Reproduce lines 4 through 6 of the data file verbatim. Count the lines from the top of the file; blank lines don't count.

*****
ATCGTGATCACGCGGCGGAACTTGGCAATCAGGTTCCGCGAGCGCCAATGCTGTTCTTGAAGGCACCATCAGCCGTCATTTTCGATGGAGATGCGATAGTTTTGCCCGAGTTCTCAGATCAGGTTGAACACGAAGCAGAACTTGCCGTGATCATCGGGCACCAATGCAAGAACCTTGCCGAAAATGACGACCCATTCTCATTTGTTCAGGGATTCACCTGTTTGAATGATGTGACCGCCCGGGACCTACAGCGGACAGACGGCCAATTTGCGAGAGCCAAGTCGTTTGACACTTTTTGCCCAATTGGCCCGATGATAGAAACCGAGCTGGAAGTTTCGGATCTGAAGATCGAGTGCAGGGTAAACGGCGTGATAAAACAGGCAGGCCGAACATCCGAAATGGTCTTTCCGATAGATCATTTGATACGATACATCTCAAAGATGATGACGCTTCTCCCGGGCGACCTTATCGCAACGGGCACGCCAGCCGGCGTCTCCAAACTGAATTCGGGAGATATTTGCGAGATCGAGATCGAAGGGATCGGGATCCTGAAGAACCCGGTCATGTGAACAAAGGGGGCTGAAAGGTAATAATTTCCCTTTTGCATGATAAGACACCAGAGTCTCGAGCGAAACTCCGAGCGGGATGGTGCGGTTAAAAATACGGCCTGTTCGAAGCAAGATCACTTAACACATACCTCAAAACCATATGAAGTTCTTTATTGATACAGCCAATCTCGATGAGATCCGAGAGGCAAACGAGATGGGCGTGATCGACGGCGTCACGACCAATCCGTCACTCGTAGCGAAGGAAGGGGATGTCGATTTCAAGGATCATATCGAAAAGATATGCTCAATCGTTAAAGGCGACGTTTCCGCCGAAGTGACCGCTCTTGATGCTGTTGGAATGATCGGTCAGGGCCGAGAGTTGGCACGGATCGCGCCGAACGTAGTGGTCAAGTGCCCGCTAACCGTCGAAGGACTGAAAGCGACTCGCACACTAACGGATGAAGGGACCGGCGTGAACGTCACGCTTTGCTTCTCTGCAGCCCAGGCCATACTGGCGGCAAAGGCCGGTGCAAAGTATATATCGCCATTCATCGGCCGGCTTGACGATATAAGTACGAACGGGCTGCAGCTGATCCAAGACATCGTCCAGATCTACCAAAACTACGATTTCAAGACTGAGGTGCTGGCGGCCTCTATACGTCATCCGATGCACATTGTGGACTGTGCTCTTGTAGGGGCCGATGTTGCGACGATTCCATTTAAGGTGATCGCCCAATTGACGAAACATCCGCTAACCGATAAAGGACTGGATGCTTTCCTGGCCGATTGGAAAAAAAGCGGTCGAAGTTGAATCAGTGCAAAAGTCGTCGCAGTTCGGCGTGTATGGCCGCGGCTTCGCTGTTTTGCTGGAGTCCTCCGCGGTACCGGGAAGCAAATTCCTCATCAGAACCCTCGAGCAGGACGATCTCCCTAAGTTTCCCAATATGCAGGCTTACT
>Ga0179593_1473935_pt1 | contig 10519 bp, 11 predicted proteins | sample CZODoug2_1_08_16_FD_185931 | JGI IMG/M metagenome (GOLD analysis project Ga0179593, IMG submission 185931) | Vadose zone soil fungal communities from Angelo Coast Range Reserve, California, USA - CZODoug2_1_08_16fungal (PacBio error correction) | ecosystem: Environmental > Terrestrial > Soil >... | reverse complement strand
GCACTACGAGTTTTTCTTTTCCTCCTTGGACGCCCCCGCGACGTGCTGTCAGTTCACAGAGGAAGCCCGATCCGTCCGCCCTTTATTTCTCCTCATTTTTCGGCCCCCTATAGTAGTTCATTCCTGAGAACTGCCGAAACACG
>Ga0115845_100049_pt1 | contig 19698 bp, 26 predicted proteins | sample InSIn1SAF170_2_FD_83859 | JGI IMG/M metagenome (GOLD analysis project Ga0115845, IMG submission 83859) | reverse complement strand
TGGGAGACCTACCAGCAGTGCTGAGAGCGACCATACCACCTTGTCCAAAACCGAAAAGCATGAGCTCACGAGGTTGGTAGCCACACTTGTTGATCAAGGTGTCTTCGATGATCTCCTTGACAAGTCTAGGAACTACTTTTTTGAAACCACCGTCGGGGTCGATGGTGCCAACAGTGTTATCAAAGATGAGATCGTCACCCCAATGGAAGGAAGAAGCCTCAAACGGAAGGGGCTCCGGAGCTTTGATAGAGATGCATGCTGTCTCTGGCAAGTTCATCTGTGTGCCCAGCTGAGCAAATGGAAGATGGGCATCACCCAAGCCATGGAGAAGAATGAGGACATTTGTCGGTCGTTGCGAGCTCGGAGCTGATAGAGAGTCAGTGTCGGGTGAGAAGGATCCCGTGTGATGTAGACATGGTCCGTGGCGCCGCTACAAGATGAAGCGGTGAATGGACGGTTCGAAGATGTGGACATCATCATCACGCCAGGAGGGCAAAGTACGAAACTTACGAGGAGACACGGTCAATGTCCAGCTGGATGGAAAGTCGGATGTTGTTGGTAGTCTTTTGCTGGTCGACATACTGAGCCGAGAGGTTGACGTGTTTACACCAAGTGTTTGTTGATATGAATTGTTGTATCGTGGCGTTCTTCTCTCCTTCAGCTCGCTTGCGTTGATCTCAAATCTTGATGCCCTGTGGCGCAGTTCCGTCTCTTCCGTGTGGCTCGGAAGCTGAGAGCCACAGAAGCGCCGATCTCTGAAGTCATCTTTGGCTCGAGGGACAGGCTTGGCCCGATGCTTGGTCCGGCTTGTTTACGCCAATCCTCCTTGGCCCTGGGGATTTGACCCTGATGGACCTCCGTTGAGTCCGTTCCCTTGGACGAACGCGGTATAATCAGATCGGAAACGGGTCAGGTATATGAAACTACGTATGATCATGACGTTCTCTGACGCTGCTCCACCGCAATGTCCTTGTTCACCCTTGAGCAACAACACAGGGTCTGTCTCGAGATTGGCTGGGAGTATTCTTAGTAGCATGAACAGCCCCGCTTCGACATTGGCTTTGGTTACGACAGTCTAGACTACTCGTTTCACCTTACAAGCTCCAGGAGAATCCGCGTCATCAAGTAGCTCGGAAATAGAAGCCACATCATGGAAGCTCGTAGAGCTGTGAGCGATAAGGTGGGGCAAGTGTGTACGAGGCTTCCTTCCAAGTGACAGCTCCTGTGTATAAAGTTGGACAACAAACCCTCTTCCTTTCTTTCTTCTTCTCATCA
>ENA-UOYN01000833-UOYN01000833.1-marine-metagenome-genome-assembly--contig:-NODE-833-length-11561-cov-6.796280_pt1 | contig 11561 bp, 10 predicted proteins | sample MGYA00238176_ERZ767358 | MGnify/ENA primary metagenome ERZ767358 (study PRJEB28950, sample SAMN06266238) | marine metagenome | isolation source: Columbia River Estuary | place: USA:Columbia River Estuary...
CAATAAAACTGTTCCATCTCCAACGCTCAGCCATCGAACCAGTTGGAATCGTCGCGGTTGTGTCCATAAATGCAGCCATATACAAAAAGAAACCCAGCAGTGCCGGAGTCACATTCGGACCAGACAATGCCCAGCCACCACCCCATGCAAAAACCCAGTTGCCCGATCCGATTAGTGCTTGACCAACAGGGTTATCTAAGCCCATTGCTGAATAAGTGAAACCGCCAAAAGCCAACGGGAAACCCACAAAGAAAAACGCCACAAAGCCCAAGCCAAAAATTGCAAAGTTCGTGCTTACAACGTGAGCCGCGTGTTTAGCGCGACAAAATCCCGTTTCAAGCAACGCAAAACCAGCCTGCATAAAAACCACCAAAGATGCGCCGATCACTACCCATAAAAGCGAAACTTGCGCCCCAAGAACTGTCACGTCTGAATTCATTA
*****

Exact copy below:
>Ga0115845_100049_pt1 | contig 19698 bp, 26 predicted proteins | sample InSIn1SAF170_2_FD_83859 | JGI IMG/M metagenome (GOLD analysis project Ga0115845, IMG submission 83859) | reverse complement strand
TGGGAGACCTACCAGCAGTGCTGAGAGCGACCATACCACCTTGTCCAAAACCGAAAAGCATGAGCTCACGAGGTTGGTAGCCACACTTGTTGATCAAGGTGTCTTCGATGATCTCCTTGACAAGTCTAGGAACTACTTTTTTGAAACCACCGTCGGGGTCGATGGTGCCAACAGTGTTATCAAAGATGAGATCGTCACCCCAATGGAAGGAAGAAGCCTCAAACGGAAGGGGCTCCGGAGCTTTGATAGAGATGCATGCTGTCTCTGGCAAGTTCATCTGTGTGCCCAGCTGAGCAAATGGAAGATGGGCATCACCCAAGCCATGGAGAAGAATGAGGACATTTGTCGGTCGTTGCGAGCTCGGAGCTGATAGAGAGTCAGTGTCGGGTGAGAAGGATCCCGTGTGATGTAGACATGGTCCGTGGCGCCGCTACAAGATGAAGCGGTGAATGGACGGTTCGAAGATGTGGACATCATCATCACGCCAGGAGGGCAAAGTACGAAACTTACGAGGAGACACGGTCAATGTCCAGCTGGATGGAAAGTCGGATGTTGTTGGTAGTCTTTTGCTGGTCGACATACTGAGCCGAGAGGTTGACGTGTTTACACCAAGTGTTTGTTGATATGAATTGTTGTATCGTGGCGTTCTTCTCTCCTTCAGCTCGCTTGCGTTGATCTCAAATCTTGATGCCCTGTGGCGCAGTTCCGTCTCTTCCGTGTGGCTCGGAAGCTGAGAGCCACAGAAGCGCCGATCTCTGAAGTCATCTTTGGCTCGAGGGACAGGCTTGGCCCGATGCTTGGTCCGGCTTGTTTACGCCAATCCTCCTTGGCCCTGGGGATTTGACCCTGATGGACCTCCGTTGAGTCCGTTCCCTTGGACGAACGCGGTATAATCAGATCGGAAACGGGTCAGGTATATGAAACTACGTATGATCATGACGTTCTCTGACGCTGCTCCACCGCAATGTCCTTGTTCACCCTTGAGCAACAACACAGGGTCTGTCTCGAGATTGGCTGGGAGTATTCTTAGTAGCATGAACAGCCCCGCTTCGACATTGGCTTTGGTTACGACAGTCTAGACTACTCGTTTCACCTTACAAGCTCCAGGAGAATCCGCGTCATCAAGTAGCTCGGAAATAGAAGCCACATCATGGAAGCTCGTAGAGCTGTGAGCGATAAGGTGGGGCAAGTGTGTACGAGGCTTCCTTCCAAGTGACAGCTCCTGTGTATAAAGTTGGACAACAAACCCTCTTCCTTTCTTTCTTCTTCTCATCA
>ENA-UOYN01000833-UOYN01000833.1-marine-metagenome-genome-assembly--contig:-NODE-833-length-11561-cov-6.796280_pt1 | contig 11561 bp, 10 predicted proteins | sample MGYA00238176_ERZ767358 | MGnify/ENA primary metagenome ERZ767358 (study PRJEB28950, sample SAMN06266238) | marine metagenome | isolation source: Columbia River Estuary | place: USA:Columbia River Estuary...